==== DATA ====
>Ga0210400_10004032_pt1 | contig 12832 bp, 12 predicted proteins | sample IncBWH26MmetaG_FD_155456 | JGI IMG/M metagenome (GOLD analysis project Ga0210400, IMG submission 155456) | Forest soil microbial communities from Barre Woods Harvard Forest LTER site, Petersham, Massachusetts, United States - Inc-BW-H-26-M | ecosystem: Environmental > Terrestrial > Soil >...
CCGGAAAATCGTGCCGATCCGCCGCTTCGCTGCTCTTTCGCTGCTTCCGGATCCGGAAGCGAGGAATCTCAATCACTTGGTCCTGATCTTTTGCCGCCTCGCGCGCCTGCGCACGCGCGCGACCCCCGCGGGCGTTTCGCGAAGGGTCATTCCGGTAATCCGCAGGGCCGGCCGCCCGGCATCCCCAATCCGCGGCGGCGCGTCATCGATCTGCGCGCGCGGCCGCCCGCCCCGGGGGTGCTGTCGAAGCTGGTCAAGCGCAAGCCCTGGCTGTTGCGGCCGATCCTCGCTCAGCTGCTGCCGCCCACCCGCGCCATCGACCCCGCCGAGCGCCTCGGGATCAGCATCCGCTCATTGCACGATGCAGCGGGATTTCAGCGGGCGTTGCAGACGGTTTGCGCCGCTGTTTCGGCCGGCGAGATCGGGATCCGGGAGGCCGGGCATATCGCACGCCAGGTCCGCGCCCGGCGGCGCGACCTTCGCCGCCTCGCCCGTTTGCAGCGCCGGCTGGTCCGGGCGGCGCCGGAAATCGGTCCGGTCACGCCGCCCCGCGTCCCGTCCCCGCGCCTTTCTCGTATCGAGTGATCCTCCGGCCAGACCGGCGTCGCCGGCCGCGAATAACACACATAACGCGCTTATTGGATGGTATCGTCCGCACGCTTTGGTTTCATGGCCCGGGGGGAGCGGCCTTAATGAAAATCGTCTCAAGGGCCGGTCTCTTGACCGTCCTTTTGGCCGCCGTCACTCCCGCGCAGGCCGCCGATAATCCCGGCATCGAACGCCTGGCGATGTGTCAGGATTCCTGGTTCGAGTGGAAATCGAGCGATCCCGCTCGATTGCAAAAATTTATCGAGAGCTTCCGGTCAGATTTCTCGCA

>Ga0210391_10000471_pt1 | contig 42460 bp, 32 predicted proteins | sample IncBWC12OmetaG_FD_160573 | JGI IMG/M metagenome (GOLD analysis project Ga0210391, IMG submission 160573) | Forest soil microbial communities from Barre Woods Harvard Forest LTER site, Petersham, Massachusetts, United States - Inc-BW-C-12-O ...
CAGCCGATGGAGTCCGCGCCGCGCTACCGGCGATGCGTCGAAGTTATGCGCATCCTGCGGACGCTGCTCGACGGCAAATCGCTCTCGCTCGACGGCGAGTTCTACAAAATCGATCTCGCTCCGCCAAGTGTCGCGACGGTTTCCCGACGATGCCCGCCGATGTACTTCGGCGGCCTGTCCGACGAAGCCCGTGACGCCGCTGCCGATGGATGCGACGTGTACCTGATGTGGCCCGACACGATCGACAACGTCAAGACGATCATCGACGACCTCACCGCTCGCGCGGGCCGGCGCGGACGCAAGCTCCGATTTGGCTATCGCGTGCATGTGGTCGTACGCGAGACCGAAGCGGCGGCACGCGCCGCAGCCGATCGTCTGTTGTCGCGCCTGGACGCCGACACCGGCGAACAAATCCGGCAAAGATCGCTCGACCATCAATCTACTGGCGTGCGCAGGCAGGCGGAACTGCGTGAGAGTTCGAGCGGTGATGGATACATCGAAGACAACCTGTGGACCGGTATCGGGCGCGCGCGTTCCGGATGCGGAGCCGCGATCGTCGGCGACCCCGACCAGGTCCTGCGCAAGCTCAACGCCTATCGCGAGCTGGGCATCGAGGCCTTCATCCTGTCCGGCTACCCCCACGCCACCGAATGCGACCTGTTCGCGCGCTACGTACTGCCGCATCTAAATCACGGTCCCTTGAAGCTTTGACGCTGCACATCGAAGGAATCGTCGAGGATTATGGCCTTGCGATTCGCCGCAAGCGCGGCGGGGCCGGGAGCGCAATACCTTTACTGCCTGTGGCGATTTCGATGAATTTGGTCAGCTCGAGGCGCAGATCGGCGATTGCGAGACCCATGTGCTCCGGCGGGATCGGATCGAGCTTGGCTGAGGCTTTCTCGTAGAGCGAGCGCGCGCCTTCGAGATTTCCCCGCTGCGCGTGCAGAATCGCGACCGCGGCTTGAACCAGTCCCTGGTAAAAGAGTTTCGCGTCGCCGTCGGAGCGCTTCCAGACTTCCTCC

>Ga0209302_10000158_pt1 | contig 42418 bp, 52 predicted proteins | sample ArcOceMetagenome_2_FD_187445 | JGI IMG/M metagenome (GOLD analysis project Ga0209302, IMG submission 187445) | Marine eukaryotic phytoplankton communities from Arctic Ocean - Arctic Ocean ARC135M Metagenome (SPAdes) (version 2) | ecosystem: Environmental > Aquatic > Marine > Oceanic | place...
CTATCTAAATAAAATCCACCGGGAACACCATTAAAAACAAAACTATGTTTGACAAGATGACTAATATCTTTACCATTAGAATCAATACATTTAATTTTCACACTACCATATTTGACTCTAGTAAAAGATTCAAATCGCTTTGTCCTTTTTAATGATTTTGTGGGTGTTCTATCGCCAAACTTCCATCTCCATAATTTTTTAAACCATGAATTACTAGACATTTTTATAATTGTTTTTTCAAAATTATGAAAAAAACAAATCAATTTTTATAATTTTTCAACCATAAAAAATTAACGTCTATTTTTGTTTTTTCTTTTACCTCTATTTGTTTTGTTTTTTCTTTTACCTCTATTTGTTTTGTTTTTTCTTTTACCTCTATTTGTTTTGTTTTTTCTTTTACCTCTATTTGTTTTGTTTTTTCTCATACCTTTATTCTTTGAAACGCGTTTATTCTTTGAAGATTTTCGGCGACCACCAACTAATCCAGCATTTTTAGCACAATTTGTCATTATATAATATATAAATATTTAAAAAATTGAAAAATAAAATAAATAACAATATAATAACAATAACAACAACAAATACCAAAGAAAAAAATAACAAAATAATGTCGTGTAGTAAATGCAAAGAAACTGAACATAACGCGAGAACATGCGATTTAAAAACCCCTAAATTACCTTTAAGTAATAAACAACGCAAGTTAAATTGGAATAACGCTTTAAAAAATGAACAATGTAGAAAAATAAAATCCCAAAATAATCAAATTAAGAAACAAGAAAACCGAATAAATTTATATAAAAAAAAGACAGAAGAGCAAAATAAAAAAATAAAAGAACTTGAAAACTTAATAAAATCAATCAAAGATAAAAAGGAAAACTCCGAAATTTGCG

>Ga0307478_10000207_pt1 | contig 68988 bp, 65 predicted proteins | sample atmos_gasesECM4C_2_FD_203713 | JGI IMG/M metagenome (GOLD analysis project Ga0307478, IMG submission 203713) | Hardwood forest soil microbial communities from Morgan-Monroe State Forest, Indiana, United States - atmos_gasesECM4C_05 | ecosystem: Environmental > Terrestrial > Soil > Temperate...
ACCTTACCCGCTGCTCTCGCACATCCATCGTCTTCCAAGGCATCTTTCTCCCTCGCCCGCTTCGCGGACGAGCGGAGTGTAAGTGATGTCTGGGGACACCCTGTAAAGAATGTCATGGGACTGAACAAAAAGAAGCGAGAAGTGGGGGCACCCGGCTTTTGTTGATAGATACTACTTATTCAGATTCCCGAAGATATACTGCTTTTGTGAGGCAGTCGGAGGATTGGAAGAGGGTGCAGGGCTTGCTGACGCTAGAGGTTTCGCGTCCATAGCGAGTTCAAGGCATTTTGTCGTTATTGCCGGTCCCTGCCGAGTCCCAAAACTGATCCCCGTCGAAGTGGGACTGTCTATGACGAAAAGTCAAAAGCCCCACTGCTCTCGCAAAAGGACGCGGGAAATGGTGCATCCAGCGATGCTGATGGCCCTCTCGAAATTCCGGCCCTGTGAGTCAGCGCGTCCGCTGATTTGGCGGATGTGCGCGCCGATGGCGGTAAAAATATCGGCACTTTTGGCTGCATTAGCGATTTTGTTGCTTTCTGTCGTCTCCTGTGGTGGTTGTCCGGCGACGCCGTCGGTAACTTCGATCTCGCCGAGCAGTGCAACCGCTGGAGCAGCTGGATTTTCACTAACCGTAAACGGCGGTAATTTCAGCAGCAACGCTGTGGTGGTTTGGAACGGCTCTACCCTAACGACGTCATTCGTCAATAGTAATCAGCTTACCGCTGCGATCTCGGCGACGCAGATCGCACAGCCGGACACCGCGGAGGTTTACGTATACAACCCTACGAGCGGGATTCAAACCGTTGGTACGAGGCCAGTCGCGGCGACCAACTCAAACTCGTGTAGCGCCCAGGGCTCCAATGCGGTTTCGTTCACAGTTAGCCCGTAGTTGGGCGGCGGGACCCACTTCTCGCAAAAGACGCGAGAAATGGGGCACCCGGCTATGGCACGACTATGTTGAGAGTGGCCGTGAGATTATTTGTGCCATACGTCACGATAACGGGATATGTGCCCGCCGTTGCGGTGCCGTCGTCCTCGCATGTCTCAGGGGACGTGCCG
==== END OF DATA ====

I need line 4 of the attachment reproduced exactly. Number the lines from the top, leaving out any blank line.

CAGCCGATGGAGTCCGCGCCGCGCTACCGGCGATGCGTCGAAGTTATGCGCATCCTGCGGACGCTGCTCGACGGCAAATCGCTCTCGCTCGACGGCGAGTTCTACAAAATCGATCTCGCTCCGCCAAGTGTCGCGACGGTTTCCCGACGATGCCCGCCGATGTACTTCGGCGGCCTGTCCGACGAAGCCCGTGACGCCGCTGCCGATGGATGCGACGTGTACCTGATGTGGCCCGACACGATCGACAACGTCAAGACGATCATCGACGACCTCACCGCTCGCGCGGGCCGGCGCGGACGCAAGCTCCGATTTGGCTATCGCGTGCATGTGGTCGTACGCGAGACCGAAGCGGCGGCACGCGCCGCAGCCGATCGTCTGTTGTCGCGCCTGGACGCCGACACCGGCGAACAAATCCGGCAAAGATCGCTCGACCATCAATCTACTGGCGTGCGCAGGCAGGCGGAACTGCGTGAGAGTTCGAGCGGTGATGGATACATCGAAGACAACCTGTGGACCGGTATCGGGCGCGCGCGTTCCGGATGCGGAGCCGCGATCGTCGGCGACCCCGACCAGGTCCTGCGCAAGCTCAACGCCTATCGCGAGCTGGGCATCGAGGCCTTCATCCTGTCCGGCTACCCCCACGCCACCGAATGCGACCTGTTCGCGCGCTACGTACTGCCGCATCTAAATCACGGTCCCTTGAAGCTTTGACGCTGCACATCGAAGGAATCGTCGAGGATTATGGCCTTGCGATTCGCCGCAAGCGCGGCGGGGCCGGGAGCGCAATACCTTTACTGCCTGTGGCGATTTCGATGAATTTGGTCAGCTCGAGGCGCAGATCGGCGATTGCGAGACCCATGTGCTCCGGCGGGATCGGATCGAGCTTGGCTGAGGCTTTCTCGTAGAGCGAGCGCGCGCCTTCGAGATTTCCCCGCTGCGCGTGCAGAATCGCGACCGCGGCTTGAACCAGTCCCTGGTAAAAGAGTTTCGCGTCGCCGTCGGAGCGCTTCCAGACTTCCTCC